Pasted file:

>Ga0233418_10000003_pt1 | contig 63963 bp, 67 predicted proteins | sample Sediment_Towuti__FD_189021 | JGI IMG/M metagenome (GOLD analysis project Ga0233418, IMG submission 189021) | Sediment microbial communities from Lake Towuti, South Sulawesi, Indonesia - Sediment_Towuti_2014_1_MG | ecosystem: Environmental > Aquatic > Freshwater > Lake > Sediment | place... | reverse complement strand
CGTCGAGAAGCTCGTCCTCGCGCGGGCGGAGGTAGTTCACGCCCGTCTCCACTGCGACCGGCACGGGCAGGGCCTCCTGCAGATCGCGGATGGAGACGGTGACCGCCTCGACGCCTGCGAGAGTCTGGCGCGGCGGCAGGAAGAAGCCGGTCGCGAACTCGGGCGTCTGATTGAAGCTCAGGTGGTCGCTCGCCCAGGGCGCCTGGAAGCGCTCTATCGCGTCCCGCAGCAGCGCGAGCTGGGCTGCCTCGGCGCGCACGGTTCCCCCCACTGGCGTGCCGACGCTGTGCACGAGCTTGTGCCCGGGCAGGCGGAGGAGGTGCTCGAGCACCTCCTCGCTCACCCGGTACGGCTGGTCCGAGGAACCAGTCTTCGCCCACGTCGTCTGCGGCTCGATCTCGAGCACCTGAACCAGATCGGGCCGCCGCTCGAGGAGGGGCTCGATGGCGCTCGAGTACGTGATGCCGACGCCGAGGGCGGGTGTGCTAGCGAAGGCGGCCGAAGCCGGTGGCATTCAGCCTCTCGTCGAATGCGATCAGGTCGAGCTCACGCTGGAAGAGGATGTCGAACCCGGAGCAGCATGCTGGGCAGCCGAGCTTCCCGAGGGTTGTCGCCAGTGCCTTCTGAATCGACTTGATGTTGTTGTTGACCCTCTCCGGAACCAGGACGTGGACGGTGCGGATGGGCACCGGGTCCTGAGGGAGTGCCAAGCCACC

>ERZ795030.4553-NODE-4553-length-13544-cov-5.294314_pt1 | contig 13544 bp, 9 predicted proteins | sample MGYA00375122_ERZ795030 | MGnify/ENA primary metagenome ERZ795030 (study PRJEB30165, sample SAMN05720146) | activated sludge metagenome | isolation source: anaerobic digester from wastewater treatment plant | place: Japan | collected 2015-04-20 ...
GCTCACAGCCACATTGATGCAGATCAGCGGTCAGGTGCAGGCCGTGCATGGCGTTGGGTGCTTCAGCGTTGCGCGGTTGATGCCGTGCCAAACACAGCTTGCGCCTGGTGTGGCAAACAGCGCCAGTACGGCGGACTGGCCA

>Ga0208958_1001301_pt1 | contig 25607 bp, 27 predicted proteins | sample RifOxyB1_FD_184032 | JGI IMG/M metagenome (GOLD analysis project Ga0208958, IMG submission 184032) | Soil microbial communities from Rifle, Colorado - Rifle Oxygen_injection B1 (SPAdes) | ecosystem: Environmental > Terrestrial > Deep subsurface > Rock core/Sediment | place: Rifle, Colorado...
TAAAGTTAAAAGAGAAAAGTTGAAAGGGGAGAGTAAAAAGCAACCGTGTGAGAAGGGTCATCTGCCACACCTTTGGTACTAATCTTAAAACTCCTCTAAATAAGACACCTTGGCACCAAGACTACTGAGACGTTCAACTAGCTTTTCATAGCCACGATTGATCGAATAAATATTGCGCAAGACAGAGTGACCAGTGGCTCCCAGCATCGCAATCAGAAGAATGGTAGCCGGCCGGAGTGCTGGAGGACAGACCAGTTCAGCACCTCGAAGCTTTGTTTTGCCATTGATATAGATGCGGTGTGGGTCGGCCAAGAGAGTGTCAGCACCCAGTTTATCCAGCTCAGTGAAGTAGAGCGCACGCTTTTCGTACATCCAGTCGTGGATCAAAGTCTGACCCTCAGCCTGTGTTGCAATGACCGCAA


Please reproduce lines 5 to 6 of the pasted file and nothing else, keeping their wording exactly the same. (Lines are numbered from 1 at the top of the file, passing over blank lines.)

>Ga0208958_1001301_pt1 | contig 25607 bp, 27 predicted proteins | sample RifOxyB1_FD_184032 | JGI IMG/M metagenome (GOLD analysis project Ga0208958, IMG submission 184032) | Soil microbial communities from Rifle, Colorado - Rifle Oxygen_injection B1 (SPAdes) | ecosystem: Environmental > Terrestrial > Deep subsurface > Rock core/Sediment | place: Rifle, Colorado...
TAAAGTTAAAAGAGAAAAGTTGAAAGGGGAGAGTAAAAAGCAACCGTGTGAGAAGGGTCATCTGCCACACCTTTGGTACTAATCTTAAAACTCCTCTAAATAAGACACCTTGGCACCAAGACTACTGAGACGTTCAACTAGCTTTTCATAGCCACGATTGATCGAATAAATATTGCGCAAGACAGAGTGACCAGTGGCTCCCAGCATCGCAATCAGAAGAATGGTAGCCGGCCGGAGTGCTGGAGGACAGACCAGTTCAGCACCTCGAAGCTTTGTTTTGCCATTGATATAGATGCGGTGTGGGTCGGCCAAGAGAGTGTCAGCACCCAGTTTATCCAGCTCAGTGAAGTAGAGCGCACGCTTTTCGTACATCCAGTCGTGGATCAAAGTCTGACCCTCAGCCTGTGTTGCAATGACCGCAA